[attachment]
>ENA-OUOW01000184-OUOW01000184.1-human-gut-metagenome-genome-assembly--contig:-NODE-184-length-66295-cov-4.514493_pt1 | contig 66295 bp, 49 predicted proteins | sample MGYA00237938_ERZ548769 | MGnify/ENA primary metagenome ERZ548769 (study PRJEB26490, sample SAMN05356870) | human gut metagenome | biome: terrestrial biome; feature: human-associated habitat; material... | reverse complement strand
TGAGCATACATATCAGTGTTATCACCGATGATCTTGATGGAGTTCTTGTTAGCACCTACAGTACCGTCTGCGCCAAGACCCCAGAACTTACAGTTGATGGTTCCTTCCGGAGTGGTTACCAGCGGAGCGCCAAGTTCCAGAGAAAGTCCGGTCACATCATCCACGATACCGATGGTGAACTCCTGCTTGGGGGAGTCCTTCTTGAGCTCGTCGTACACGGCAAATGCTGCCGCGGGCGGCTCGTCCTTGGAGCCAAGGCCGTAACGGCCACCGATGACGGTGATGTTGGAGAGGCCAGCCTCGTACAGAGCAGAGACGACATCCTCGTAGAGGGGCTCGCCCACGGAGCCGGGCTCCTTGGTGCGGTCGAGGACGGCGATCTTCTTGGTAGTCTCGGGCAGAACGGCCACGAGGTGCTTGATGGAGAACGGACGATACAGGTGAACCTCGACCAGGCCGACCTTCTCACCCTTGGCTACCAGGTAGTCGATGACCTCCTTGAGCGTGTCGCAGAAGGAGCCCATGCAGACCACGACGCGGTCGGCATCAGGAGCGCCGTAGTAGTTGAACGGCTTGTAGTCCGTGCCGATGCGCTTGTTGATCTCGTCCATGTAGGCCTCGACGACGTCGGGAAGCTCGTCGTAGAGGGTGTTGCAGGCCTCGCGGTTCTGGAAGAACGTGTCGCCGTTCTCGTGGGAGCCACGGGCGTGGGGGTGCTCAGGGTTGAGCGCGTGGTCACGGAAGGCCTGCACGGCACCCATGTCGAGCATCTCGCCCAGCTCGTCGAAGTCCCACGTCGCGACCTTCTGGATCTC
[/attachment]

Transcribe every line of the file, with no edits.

>ENA-OUOW01000184-OUOW01000184.1-human-gut-metagenome-genome-assembly--contig:-NODE-184-length-66295-cov-4.514493_pt1 | contig 66295 bp, 49 predicted proteins | sample MGYA00237938_ERZ548769 | MGnify/ENA primary metagenome ERZ548769 (study PRJEB26490, sample SAMN05356870) | human gut metagenome | biome: terrestrial biome; feature: human-associated habitat; material... | reverse complement strand
TGAGCATACATATCAGTGTTATCACCGATGATCTTGATGGAGTTCTTGTTAGCACCTACAGTACCGTCTGCGCCAAGACCCCAGAACTTACAGTTGATGGTTCCTTCCGGAGTGGTTACCAGCGGAGCGCCAAGTTCCAGAGAAAGTCCGGTCACATCATCCACGATACCGATGGTGAACTCCTGCTTGGGGGAGTCCTTCTTGAGCTCGTCGTACACGGCAAATGCTGCCGCGGGCGGCTCGTCCTTGGAGCCAAGGCCGTAACGGCCACCGATGACGGTGATGTTGGAGAGGCCAGCCTCGTACAGAGCAGAGACGACATCCTCGTAGAGGGGCTCGCCCACGGAGCCGGGCTCCTTGGTGCGGTCGAGGACGGCGATCTTCTTGGTAGTCTCGGGCAGAACGGCCACGAGGTGCTTGATGGAGAACGGACGATACAGGTGAACCTCGACCAGGCCGACCTTCTCACCCTTGGCTACCAGGTAGTCGATGACCTCCTTGAGCGTGTCGCAGAAGGAGCCCATGCAGACCACGACGCGGTCGGCATCAGGAGCGCCGTAGTAGTTGAACGGCTTGTAGTCCGTGCCGATGCGCTTGTTGATCTCGTCCATGTAGGCCTCGACGACGTCGGGAAGCTCGTCGTAGAGGGTGTTGCAGGCCTCGCGGTTCTGGAAGAACGTGTCGCCGTTCTCGTGGGAGCCACGGGCGTGGGGGTGCTCAGGGTTGAGCGCGTGGTCACGGAAGGCCTGCACGGCACCCATGTCGAGCATCTCGCCCAGCTCGTCGAAGTCCCACGTCGCGACCTTCTGGATCTC